Star-studded spectacular ends Games
The "best ever" Commonwealth Games has closed in spectacular style as Glasgow passed the baton on to 2018 host, the Gold Coast.
A glittering closing ceremony at Hampden Park brought an end to the 11-day competition which thrust Scotland's biggest city into the world spotlight.
Australian pop princess Kylie Minogue got the 40,000-strong crowd into full party mode with a blistering seven-song set.
And Prince Imran of Malaysia, president of the Commonwealth Games Federation (CGF) declared: "Glasgow - you were Pure, Dead Brilliant."
Dubbed the Friendly Games, Glasgow 2014 was seven years in the planning and ended with it being widely hailed a great success.
The competition, featuring 17 different sports, saw more than 140 Commonwealth and several world records broken.
England topped the medal table, followed by Australia, Canada and host nation Scotland, which finished with its best Commonwealth Games medal tally of 53.
But in many people's eyes, the big winner was Glasgow, which was praised for its "gallus and glittering" hosting and is expected to enjoy a tourism boost in the wake of the Games.
And the city gave the Games a truly Scottish goodbye as the flag of the CGF was sent on its way to Queensland, Australia.
Fireworks got proceedings under way with a bang before Glasgow-born singer Lulu sent decibel levels through the roof with her famous hit Shout.
Organisers transformed the arena from the setting for Glasgow 2014's track and field events into the city's very own ''Commonwealth festival''.
In keeping with the festival theme, the athletes who took part in the Games emerged from almost 700 tents dotted throughout the stadium to a thunderous Hampden roar.
Host Des Clarke described the ceremony as the ''biggest party in Scotland's history''.
The live music kept on coming, with Glasgow legends Deacon Blue, who formed in the city in 1985, paying tribute to the city's workers with a rendition of their anthem, Dignity.
Local synth-pop trio Prides introduced the Games volunteers - known as Clyde-siders - and performed their song Messiah.
Music of a different kind came from the pipes and drums of the Royal Edinburgh Military Tattoo, Scottish folk singer Karen Matheson, Dougie Maclean and a mass performance of Auld Lang Syne.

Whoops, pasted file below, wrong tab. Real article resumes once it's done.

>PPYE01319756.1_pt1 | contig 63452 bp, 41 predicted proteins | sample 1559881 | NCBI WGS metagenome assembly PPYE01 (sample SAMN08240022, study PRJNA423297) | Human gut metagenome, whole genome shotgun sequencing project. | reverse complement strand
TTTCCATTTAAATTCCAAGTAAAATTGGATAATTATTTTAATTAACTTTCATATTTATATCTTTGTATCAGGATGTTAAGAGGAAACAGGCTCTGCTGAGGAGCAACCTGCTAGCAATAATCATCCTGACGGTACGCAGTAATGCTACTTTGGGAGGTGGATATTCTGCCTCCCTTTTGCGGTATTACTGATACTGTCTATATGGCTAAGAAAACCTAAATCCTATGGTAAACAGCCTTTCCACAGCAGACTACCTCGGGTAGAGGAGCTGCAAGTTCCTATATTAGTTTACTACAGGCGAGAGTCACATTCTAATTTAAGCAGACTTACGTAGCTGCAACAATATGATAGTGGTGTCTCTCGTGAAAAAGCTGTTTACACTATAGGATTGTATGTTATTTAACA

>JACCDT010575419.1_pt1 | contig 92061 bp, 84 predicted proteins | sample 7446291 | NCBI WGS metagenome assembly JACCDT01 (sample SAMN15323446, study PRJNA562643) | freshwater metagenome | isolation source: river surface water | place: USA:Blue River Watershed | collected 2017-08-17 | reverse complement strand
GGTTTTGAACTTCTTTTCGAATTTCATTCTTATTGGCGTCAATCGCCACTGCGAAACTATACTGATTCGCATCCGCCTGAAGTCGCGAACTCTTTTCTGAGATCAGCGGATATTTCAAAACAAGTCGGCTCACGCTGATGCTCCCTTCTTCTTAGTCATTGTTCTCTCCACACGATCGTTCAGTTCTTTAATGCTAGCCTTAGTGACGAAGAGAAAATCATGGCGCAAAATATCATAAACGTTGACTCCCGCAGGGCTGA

But - in recognition of the Games' journey Down Under in four years' time - it was Minogue who took the proverbial roof off with a storming rendition of some of her best-loved hits, including Spinning Around, The Locomotion and Can't Get You Out Of My Head.
Addressing the crowd, Prince Imran praised the athletes' "inspiring performances".
"The Games have made us all very proud and truly brought our family together," he said.
"Scotland, and Glasgow, you really have delivered in every aspect the best Games ever.
"I hope you enjoy the closing ceremony and as we say farewell until we all meet once more on the Gold Coast, Australia, in 2018.
"Glasgow - you were Pure, Dead Brilliant."
Glasgow handed the CGF flag back to the federation, who entrusted it into the care of the Gold Coast to keep it safe until 2018.
Tom Tate, mayor of city of Gold Coast, said he was "honoured" to receive the flag.
Queensland tourism minister Jann Stuckey said Glasgow had ''set the bar very high''.
The closing ceremony impressed the crowds gathered at Hampden.
Susan Taylor, 34, visiting from London, said the highlight was Minogue's performance. "It was a brilliant end to the games, and amazing to see Kylie do so many songs," she said.
Mary Ross, 45, from Glasgow, said the event had rounded off a spectacular fortnight in the city. "I enjoyed seeing the athletes coming out of the tents to Lulu," she said. "And of course Kylie was the highlight of the night."
Earlier in the day, the final stretch of the competition saw the home nations grab their last chance for Commonwealth glory.
England's road cyclists triumphed in the torrential rain conditions, with team mates Lizzie Armitstead and Emma Pooley taking gold and silver. In the men's event there was gold for Wales' Geraint Thomas and silver for England's Scott Thwaites.
In badminton Scotland's Kirsty Gilmour took home a silver in the women's singles and there were further gold and silver medals for England in the mixed doubles gold medal match. Success on the squash courts saw Team England win a further two silvers and a bronze medal.
Scotland's First Minister Alex Salmond said the Games could be summed up as ''gallus and glittering''.
He said: "The overwhelming impression of Glasgow and Scotland's Games is of a job extremely well done. We hope we have taken the baton on for the Commonwealth and present it to the Gold Coast in fine order."
Prime Minister David Cameron said: "We say thank you to the people of Glasgow, the organising committee, the city council, the troops the police, the athletes.
''It has been dazzling, it has been wonderful, it has been a joy to behold and you have made the whole country proud."
Louise Martin, chairwoman of sportscotland, said the nation had proved itself on the sporting stage as athletes and as competition hosts.
She said: ''Quite simply, Glasgow 2014 has been a Commonwealth Games to remember."